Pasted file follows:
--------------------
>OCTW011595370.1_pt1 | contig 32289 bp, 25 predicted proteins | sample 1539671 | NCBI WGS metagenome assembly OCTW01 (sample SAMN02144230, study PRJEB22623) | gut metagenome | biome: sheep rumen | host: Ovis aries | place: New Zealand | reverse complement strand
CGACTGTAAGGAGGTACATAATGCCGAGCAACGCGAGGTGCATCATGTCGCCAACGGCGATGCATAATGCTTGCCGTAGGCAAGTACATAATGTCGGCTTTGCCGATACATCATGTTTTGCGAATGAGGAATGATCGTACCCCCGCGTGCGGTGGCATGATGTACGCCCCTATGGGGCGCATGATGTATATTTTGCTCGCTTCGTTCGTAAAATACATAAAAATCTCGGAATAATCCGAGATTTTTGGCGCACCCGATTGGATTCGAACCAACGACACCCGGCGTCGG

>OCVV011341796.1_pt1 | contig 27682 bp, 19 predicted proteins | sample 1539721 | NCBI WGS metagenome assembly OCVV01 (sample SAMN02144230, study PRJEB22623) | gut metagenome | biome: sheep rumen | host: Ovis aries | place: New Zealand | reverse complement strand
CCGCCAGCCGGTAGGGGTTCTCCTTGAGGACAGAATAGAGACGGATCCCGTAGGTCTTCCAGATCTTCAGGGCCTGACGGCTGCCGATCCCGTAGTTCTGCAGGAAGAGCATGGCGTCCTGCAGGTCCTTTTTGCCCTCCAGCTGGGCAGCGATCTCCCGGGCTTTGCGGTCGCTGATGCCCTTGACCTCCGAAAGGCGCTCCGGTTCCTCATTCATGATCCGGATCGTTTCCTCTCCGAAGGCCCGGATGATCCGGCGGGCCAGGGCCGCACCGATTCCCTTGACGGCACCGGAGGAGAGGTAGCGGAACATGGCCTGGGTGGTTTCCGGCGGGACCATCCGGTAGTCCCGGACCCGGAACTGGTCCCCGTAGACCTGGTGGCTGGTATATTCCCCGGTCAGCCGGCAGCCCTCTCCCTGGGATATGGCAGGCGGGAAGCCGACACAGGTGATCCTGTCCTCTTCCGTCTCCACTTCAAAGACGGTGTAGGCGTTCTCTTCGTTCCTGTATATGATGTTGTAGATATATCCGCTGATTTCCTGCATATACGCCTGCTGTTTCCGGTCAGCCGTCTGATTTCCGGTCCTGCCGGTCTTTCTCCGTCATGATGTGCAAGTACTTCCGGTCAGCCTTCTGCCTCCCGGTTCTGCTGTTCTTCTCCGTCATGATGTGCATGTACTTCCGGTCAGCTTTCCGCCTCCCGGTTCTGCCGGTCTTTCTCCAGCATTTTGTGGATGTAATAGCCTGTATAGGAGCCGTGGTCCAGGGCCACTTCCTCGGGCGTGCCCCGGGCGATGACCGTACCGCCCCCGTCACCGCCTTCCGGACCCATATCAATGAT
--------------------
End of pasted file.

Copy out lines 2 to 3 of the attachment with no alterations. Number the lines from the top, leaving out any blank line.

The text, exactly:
CGACTGTAAGGAGGTACATAATGCCGAGCAACGCGAGGTGCATCATGTCGCCAACGGCGATGCATAATGCTTGCCGTAGGCAAGTACATAATGTCGGCTTTGCCGATACATCATGTTTTGCGAATGAGGAATGATCGTACCCCCGCGTGCGGTGGCATGATGTACGCCCCTATGGGGCGCATGATGTATATTTTGCTCGCTTCGTTCGTAAAATACATAAAAATCTCGGAATAATCCGAGATTTTTGGCGCACCCGATTGGATTCGAACCAACGACACCCGGCGTCGG

>OCVV011341796.1_pt1 | contig 27682 bp, 19 predicted proteins | sample 1539721 | NCBI WGS metagenome assembly OCVV01 (sample SAMN02144230, study PRJEB22623) | gut metagenome | biome: sheep rumen | host: Ovis aries | place: New Zealand | reverse complement strand